Being that 2020 is more than half a century since Albert Ayler
(1936-70) recorded this music, the best way to approach might be through what the Zen Buddhists call Shoshin. Roughly translated as "beginner's mind," or the ability to experience things as if for the first time. Since we cannot transport ourselves back to 1965, taking a posture of readiness and being open to experience the revelatory nature of this music might be the best plan of attack.
Ayler's brief recording career spanned just eight years, from 1962 to 1970, the year of his tragic death. In that short career he, along with Cecil Taylor
, Pharoah Sanders
, and Ornette Coleman
, changed the direction of modern jazz. Ayler's music had an immediate effect on the music and trajectory of John Coltrane
's career, evidenced by his post-1964 Impulse! Records output. Looking back now with Shoshin gives the listener the ability to experience the shock of the new that was Ayler's music.
Hat Hut Records and its subsidiary labels Hatology and ezz-thetics have dutifully preserved and most importantly, remastered Ayler's output from multiple labels and radio broadcasts. Released with permission from the Ayler Estate, the music is saved from pirated labels and poor sound, thus given its proper place in jazz history. Alongside the 9CD boxset Holy Ghost
(Revenent, 2004), which incidentally has no recordings from 1965, this Hat Hut Records series gives a nearly complete picture of Ayler. Albert Ayler 1965: Spirits Rejoice & Bells Revisited
zooms in on two influential records where the saxophonist introduces his brother, trumpeter Donald Ayler
into his group. The first date (and the last track heard here) is "Bells," taken from the album of the same name. Bells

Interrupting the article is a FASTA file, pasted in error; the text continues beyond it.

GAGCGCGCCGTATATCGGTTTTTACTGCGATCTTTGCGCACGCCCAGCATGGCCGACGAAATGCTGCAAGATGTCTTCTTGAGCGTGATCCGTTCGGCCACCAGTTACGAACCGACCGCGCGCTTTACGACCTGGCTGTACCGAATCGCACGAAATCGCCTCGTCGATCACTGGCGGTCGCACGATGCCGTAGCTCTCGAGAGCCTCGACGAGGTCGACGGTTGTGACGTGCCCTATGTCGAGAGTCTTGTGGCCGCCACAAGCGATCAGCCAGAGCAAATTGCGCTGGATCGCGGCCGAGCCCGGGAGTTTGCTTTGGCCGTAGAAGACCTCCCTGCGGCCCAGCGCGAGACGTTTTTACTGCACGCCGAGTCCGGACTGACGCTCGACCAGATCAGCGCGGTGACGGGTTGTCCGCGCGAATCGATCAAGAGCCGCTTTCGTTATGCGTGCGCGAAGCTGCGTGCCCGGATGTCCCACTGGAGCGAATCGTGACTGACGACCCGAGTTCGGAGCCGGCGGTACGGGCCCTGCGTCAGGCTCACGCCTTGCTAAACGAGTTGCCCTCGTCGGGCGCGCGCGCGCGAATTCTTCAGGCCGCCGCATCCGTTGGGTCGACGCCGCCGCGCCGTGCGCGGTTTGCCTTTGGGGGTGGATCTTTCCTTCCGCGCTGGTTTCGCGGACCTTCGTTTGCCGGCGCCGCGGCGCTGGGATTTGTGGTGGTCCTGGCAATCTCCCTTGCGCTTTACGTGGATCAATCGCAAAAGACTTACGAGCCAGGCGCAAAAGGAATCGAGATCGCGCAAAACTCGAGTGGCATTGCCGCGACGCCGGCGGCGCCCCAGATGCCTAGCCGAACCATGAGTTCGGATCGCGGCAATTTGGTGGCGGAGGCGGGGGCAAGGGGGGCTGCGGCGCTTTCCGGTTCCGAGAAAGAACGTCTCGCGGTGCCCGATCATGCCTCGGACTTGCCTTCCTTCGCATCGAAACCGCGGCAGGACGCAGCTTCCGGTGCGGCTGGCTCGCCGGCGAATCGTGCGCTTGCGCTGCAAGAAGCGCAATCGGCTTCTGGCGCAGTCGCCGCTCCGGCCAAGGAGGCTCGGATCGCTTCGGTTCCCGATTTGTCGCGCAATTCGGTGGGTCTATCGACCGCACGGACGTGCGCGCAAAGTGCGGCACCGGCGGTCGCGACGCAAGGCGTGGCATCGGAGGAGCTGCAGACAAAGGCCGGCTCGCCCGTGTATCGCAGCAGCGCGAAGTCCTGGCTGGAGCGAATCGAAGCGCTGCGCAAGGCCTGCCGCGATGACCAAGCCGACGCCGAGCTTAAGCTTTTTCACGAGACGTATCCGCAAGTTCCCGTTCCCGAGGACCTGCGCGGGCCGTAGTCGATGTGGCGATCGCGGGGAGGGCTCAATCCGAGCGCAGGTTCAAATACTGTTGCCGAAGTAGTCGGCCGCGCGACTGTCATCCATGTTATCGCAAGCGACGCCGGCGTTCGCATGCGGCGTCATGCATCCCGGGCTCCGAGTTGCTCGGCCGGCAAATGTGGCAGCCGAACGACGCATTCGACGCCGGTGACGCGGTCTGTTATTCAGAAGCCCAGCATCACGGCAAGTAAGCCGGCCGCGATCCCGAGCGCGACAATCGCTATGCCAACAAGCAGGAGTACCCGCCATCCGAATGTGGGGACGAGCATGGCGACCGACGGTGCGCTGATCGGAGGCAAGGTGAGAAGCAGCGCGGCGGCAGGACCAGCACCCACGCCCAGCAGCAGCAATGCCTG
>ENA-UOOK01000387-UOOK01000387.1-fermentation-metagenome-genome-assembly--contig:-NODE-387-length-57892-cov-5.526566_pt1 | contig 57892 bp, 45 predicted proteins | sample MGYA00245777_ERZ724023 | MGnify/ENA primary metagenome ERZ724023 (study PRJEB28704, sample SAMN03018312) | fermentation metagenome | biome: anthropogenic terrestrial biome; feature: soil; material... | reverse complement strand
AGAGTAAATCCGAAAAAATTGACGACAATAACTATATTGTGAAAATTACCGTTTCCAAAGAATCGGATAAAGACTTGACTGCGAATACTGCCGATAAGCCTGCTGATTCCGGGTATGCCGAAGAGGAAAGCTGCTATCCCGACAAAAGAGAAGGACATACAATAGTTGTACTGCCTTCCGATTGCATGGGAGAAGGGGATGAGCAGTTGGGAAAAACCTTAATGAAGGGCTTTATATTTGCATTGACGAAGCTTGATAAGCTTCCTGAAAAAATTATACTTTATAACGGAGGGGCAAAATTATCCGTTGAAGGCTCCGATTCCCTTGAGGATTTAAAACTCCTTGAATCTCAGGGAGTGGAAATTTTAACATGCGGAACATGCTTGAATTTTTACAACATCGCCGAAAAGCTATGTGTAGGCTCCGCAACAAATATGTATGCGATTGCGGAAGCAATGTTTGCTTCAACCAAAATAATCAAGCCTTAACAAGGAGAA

(ESP Disk, 1965) was a curious release, in that it was a one sided clear vinyl LP recorded live May 1, 1965 at Town Hall in New York. Although listed as one track, it is a medley of three compositions "Holy Ghost," "No Name," and "Bells." Summoning that beginner's mind, the fury heard as the track begins rocks you back on your heels. Sunny Murray
's echoed bounce on his drum kit plus the spooky ghost voice behind the clamor might raise the hairs on the back of one's neck. The shredded and splinted sounds from Albert and Donald Ayler and Charles Tyler
flow into the saxophonist's vibratofull solo in part two and bassist Lewis Worrell's deep pulse before the march of "Bells" enters with its braided horns which give way to incendiary sounds. The music is simultaneously childlike and avant-garde.
Historically speaking, we can draw direct lines from Ayler's music to that of David Murray
, Mats Gustafsson
, Jeff Lederer
, and John Dikeman
. But let's stay with Shoshin. When this music was first heard, it angered many 'experts' who couldn't connect the dots between New Orleans and European military bands, spirituals and the naive nature of Ayler's art. Spirits Rejoice
, reproduced here, was recorded at Judson Hall without an audience. The title track borrows from "La Marseillaise," accelerating from zero to sixty with two bassists, Henry Grimes
, and Gary Peacock
, Donald Ayler and CharlesTyler once again, with Sunny Murray playing the bouncing ball drum kit with busy cymbals. The music has a revival feel with "Holy Family," a catch me if you can tone, "D.C." and "Prophet," and the medieval churchiness of "Angels" with Cal Cobbs sitting in on harpsichord. While Ayler's tenor saxophone could have drown Cobbs out, he negotiates a blues and delicate path forward.
It is well worth the effort to listen to this music for the first time, literally and, well, figuratively.
Spirits Rejoice; Holy Family; D.C.; Angels; Prophet; Bells.